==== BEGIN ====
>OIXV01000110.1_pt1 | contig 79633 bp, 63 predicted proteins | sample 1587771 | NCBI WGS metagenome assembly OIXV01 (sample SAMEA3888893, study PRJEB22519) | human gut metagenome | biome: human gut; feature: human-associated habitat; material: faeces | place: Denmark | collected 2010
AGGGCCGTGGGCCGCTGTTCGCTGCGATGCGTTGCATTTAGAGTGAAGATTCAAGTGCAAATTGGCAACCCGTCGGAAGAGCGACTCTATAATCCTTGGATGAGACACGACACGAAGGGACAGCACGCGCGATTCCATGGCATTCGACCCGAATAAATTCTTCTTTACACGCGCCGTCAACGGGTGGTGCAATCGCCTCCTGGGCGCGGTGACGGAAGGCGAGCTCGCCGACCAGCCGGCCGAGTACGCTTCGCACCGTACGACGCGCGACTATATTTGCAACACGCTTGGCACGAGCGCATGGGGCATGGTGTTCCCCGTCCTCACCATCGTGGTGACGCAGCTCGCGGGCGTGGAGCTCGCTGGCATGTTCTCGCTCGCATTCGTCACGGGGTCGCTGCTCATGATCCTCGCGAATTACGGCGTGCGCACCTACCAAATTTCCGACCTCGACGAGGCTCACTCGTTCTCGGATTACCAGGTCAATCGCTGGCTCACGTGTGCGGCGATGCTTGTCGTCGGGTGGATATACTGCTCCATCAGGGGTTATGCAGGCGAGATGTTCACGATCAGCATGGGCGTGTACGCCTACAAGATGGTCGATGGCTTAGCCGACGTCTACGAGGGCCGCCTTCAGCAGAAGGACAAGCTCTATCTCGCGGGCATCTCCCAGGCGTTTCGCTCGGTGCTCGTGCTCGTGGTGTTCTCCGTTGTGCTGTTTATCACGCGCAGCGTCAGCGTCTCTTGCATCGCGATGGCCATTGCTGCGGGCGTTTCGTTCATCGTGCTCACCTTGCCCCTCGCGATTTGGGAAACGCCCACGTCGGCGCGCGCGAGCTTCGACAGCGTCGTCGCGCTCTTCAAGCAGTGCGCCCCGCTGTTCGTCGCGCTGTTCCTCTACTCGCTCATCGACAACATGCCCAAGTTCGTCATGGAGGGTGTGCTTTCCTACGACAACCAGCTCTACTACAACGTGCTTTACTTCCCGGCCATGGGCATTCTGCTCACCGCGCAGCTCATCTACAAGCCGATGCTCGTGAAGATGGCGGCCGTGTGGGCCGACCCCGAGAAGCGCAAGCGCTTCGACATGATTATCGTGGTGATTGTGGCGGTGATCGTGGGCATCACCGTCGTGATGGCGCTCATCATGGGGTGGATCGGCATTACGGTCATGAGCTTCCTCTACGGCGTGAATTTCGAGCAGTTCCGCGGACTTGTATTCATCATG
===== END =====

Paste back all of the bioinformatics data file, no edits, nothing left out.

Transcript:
>OIXV01000110.1_pt1 | contig 79633 bp, 63 predicted proteins | sample 1587771 | NCBI WGS metagenome assembly OIXV01 (sample SAMEA3888893, study PRJEB22519) | human gut metagenome | biome: human gut; feature: human-associated habitat; material: faeces | place: Denmark | collected 2010
AGGGCCGTGGGCCGCTGTTCGCTGCGATGCGTTGCATTTAGAGTGAAGATTCAAGTGCAAATTGGCAACCCGTCGGAAGAGCGACTCTATAATCCTTGGATGAGACACGACACGAAGGGACAGCACGCGCGATTCCATGGCATTCGACCCGAATAAATTCTTCTTTACACGCGCCGTCAACGGGTGGTGCAATCGCCTCCTGGGCGCGGTGACGGAAGGCGAGCTCGCCGACCAGCCGGCCGAGTACGCTTCGCACCGTACGACGCGCGACTATATTTGCAACACGCTTGGCACGAGCGCATGGGGCATGGTGTTCCCCGTCCTCACCATCGTGGTGACGCAGCTCGCGGGCGTGGAGCTCGCTGGCATGTTCTCGCTCGCATTCGTCACGGGGTCGCTGCTCATGATCCTCGCGAATTACGGCGTGCGCACCTACCAAATTTCCGACCTCGACGAGGCTCACTCGTTCTCGGATTACCAGGTCAATCGCTGGCTCACGTGTGCGGCGATGCTTGTCGTCGGGTGGATATACTGCTCCATCAGGGGTTATGCAGGCGAGATGTTCACGATCAGCATGGGCGTGTACGCCTACAAGATGGTCGATGGCTTAGCCGACGTCTACGAGGGCCGCCTTCAGCAGAAGGACAAGCTCTATCTCGCGGGCATCTCCCAGGCGTTTCGCTCGGTGCTCGTGCTCGTGGTGTTCTCCGTTGTGCTGTTTATCACGCGCAGCGTCAGCGTCTCTTGCATCGCGATGGCCATTGCTGCGGGCGTTTCGTTCATCGTGCTCACCTTGCCCCTCGCGATTTGGGAAACGCCCACGTCGGCGCGCGCGAGCTTCGACAGCGTCGTCGCGCTCTTCAAGCAGTGCGCCCCGCTGTTCGTCGCGCTGTTCCTCTACTCGCTCATCGACAACATGCCCAAGTTCGTCATGGAGGGTGTGCTTTCCTACGACAACCAGCTCTACTACAACGTGCTTTACTTCCCGGCCATGGGCATTCTGCTCACCGCGCAGCTCATCTACAAGCCGATGCTCGTGAAGATGGCGGCCGTGTGGGCCGACCCCGAGAAGCGCAAGCGCTTCGACATGATTATCGTGGTGATTGTGGCGGTGATCGTGGGCATCACCGTCGTGATGGCGCTCATCATGGGGTGGATCGGCATTACGGTCATGAGCTTCCTCTACGGCGTGAATTTCGAGCAGTTCCGCGGACTTGTATTCATCATG